Critical tests of the two high-threshold model of recognition via analyses of hazard functions
Journal of Mathematical Psychology
School of Arts and Humanities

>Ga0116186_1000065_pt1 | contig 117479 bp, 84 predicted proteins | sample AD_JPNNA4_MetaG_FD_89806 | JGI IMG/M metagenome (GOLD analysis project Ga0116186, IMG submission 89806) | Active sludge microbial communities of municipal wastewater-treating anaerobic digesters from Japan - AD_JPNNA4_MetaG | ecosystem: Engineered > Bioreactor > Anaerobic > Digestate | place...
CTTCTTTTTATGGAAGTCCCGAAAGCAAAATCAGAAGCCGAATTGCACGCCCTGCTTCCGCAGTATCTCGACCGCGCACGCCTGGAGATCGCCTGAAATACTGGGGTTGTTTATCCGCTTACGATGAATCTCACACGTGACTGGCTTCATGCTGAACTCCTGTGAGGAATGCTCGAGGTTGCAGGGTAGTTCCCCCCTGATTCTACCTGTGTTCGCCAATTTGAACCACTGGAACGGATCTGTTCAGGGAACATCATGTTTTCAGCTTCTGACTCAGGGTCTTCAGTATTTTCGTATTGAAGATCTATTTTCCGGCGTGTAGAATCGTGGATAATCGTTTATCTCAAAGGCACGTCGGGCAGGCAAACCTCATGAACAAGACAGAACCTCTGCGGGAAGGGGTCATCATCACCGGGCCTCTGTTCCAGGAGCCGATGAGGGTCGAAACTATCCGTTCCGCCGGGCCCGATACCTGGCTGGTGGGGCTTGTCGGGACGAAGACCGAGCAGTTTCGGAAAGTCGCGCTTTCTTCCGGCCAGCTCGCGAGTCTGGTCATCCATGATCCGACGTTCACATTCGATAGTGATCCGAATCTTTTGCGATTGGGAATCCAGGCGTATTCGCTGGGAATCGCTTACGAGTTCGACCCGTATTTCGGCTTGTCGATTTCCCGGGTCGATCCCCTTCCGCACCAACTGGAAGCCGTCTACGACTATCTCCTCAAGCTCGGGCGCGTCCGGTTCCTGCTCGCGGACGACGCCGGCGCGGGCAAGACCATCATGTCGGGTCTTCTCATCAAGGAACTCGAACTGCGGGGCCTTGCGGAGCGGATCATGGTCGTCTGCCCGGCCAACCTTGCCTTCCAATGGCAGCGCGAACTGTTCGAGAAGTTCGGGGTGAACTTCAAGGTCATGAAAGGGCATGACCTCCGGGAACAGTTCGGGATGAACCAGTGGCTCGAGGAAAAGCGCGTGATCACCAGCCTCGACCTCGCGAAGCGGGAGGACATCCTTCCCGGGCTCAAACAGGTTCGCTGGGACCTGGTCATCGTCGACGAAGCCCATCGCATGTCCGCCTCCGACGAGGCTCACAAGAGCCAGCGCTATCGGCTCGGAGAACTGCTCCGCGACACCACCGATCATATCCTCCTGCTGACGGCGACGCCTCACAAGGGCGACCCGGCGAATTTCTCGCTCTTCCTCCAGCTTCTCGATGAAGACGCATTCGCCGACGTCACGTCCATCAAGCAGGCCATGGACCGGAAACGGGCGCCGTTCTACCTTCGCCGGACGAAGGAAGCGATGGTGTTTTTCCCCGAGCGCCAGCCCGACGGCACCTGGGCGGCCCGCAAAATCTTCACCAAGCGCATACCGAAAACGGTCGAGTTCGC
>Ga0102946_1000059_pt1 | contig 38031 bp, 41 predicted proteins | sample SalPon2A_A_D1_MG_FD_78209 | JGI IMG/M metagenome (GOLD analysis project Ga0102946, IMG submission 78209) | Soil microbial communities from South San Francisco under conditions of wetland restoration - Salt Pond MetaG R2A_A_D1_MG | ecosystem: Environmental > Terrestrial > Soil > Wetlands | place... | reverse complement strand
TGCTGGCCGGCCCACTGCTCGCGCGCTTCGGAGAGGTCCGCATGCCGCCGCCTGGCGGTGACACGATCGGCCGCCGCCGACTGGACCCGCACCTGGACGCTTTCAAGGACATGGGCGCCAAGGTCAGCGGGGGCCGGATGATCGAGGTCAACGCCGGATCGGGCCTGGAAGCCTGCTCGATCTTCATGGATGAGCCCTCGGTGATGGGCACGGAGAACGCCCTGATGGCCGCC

The research described in this paper began with the goal to develop critical tests of the two-high-threshold model of memory. Based on initial findings by Kellen and Klauer (2014), we focus on a ranking task in which one target and n−1 foils are ranked in decreasing order of perceived likelihood of being the target. The resulting distribution of interest is the probability that the target is ranked in position k. We show that the two-high-threshold model predicts that the hazard function of this distribution increases monotonically for k > 1. We generalize this result to the case in which each foil has a different probability of being detected under the model. These results are compared with two alternative models for recognition memory. The research exploring these issues has led us to an investigation of the Poisson-binomial distribution, showing that it too has a monotonically increasing hazard. In our opinion this finding is novel and significant because the Poisson binomial distribution can have many other applications outside of memory research and outside of psychology. In addition it is proved that any memory theory for the ranking task, which produces rank probabilities that form a strictly log-concave sequence, predicts a monotonically increasing hazard function. The hazard function for the ranking task for a single experimental condition thus enables a critical test for a potentially large class of memory theories other than just the two-high-threshold model.